You’ve likely heard that social media has the potential to help you multiply your revenue, far in excess of what you spent over the course of the campaign. A few years ago, there were reports of businesses seeing returns of 100, 200, or even 1,000 percent, and even today, most marketers will tell you it’s one of the highest-ROI online marketing strategies available, in part because of the low costs and nonexistent barriers to entry.
But social media marketing has become more competitive and commercially-saturated. Organic reach is declining precipitously. And that means that there are some hard truths we need to accept about social media marketing.
1. Not all marketers see a positive ROI. Despite the fact that 77 percent of marketers are using at least one social media channel to market their business, only 48 percent of businesses claim to see any ROI whatsoever. There are many reasons for this discrepancy — most of which are accounted for in the following points.
2. It takes significant time and effort to be successful. Social media isn’t something you can “turn on” and expect to start seeing an increase in revenue or conversions. It takes time and effort to build a successful social media presence; you need to have a thorough understanding of your target market, you need to carefully craft your messaging and time your posts adeptly, and on top of that, you need to be active consistently, engaging with your audience, sometimes for months or years, before you see a return on the investment. Chances are, you won’t break even your first month, both because it takes a long time to generate a significant following and because you’ll make lots of mistakes when you’re first starting out.
3. The definition of a “return on investment” may vary. Let’s say one of your fellow business owners tells you they’re seeing a 500 percent ROI. That’s impressive, but where is it coming from? Are they measuring that based on the number of visitors they’re getting from social media? Based on an increase in sales that may or may not have come from the channel directly? To make things even more complicated, are they calculating costs accurately, including the time of the full-time employees working on the campaign? In most cases, ROI is self-reported, so it’s hard to ensure you’re getting an accurate account.
4. Social media ROI depends on other marketing channels. In many cases, the strength of your social media campaign will be dependent on the strength of your efforts in other channels. For example, let’s say you have two companies essentially doing the same thing, Company A and Company B. Company A launches a social media campaign and starts paying $100 a week toward marketing. Company B spends $100 a week on traditional advertising, and starts building an initial client base. After a few months, Company A has made some progress and is breaking even on its social media spend. Company B has a thriving customer base, so they decide to start a social media presence. By the end of the month, both companies have 1,000 followers. By this point, Company A has invested more than $1,000, but Company B has only invested $100 — yet their posts are getting a similar amount of reach. This example shows how the numbers can become skewed in favor of brands with big advertising budgets being spent on other marketing efforts, or those with an already-existing audience.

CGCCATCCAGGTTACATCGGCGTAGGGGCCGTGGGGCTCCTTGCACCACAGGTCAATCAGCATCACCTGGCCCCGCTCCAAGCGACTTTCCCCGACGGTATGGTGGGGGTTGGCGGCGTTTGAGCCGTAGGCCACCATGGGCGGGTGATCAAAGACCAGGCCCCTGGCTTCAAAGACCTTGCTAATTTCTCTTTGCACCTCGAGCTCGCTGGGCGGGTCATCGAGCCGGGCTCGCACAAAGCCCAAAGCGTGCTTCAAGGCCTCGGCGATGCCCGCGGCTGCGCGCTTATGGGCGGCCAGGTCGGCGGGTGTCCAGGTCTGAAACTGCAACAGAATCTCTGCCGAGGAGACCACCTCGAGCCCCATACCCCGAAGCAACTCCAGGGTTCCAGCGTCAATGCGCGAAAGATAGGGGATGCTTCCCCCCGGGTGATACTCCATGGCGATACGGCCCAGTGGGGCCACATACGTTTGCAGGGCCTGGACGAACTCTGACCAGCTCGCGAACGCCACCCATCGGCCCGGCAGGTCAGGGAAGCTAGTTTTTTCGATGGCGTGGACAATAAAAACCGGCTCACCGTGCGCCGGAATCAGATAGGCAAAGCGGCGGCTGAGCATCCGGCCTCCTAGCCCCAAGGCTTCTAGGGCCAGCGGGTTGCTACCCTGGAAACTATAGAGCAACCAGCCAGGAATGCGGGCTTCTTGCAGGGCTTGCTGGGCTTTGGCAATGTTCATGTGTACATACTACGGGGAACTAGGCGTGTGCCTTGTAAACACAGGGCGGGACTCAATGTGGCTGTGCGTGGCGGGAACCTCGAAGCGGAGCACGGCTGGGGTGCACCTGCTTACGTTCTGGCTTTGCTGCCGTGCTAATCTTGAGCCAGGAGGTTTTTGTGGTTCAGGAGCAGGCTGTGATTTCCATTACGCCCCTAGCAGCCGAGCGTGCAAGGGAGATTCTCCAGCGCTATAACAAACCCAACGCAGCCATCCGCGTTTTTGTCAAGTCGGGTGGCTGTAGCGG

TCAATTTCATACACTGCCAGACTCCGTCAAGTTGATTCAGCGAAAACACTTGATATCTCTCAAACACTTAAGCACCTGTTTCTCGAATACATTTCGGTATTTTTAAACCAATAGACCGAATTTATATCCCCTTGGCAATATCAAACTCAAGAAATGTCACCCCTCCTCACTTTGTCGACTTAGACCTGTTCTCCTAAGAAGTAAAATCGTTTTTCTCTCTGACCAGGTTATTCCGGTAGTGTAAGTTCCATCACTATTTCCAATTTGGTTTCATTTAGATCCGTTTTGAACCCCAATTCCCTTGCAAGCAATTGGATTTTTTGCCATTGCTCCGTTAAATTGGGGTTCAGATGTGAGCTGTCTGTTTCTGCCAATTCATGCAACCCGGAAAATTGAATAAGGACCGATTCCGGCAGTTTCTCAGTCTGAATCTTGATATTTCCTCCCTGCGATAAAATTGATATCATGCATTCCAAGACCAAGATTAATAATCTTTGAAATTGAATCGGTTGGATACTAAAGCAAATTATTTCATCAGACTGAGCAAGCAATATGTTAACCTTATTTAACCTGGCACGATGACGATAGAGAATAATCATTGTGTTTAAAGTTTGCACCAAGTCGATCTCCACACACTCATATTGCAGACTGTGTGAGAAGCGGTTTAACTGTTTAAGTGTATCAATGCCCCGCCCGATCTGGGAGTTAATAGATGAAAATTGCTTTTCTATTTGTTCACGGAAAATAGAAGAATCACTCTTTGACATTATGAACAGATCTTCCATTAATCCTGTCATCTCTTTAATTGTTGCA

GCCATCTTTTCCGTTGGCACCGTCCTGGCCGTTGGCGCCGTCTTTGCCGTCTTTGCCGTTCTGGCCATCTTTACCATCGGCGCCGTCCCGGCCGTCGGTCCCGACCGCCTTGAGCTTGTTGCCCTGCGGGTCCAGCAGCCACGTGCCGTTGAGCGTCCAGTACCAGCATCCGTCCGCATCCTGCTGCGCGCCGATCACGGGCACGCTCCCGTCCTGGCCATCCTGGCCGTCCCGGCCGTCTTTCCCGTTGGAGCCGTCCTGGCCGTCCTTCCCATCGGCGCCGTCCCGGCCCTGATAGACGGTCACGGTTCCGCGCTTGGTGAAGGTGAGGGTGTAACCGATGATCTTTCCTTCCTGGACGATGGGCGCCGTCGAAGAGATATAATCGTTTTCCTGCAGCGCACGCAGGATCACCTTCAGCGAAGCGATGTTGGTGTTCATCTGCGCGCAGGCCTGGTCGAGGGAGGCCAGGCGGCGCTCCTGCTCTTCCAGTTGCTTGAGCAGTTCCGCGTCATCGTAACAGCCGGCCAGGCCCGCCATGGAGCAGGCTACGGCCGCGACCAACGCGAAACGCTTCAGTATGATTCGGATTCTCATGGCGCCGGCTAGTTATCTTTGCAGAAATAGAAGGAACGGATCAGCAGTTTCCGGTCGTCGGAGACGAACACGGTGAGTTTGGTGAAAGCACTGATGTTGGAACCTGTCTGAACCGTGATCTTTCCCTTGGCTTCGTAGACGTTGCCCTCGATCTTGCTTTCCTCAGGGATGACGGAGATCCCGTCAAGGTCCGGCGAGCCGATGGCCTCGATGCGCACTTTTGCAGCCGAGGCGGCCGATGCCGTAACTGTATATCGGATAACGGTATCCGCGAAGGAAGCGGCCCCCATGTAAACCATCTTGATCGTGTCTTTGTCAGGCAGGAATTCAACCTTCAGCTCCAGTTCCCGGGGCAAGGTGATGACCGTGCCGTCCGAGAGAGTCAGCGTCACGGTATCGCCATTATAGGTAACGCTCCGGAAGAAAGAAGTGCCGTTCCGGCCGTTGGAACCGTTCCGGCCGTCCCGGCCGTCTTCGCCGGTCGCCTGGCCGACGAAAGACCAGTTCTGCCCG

5. A positive ROI is getting harder to earn. A positive social media marketing ROI is harder to earn today than it was a few years ago, in part because of an overall decline in the organic reach a brand can achieve on social media platforms. Social media apps have intentionally decreased the amount of visibility an organization or company page can get without paying, in part to ensure that mainstream users have a less commercial experience when browsing their newsfeed, and in part to drive more necessity for paid advertising. At some point in the not-so-distant future, ads may be necessary to be seen on social media. Social media ads can yield a positive ROI in their own right, but they’re inherently costlier than purely organic strategies.
6. Some industries are naturally better suited for social media marketing than others. I think it’s foolish to say that some industries can’t be successful on social media; almost any company has the potential to see a positive ROI using social media marketing. Yet, some industries are going to have an easier time than others. Those with strong visuals and interesting content topics, or those that are mass-marketed to a demographic that uses social media heavily will almost always outperform a business with sparse demographics, or one in a typically “boring” industry.
7. Explosive growth requires a bit of luck. Just one piece of viral content can quickly scale your social media presence from “amateur” to “professional,” but the science on viral content is fairly limited. Even if you have all the “right” ingredients in place, there’s still an element of luck to your success. A competing piece of content might see 10 times as many shares as yours just because it was timed differently, or because the right person happened to see it first.
These facts aren’t meant to discourage you from pursuing a social media marketing campaign, nor are they a criticism of the stats themselves. I’m a major proponent of social media marketing in my own right, and I stand by the idea that social media is still one of the best, most cost-efficient marketing strategies.
But if you want to be successful, you need to set realistic expectations, and that means thoroughly understanding the nature and potential of the strategy before jumping in.
For more content like this, be sure to check out my podcast, The Entrepreneur Cast!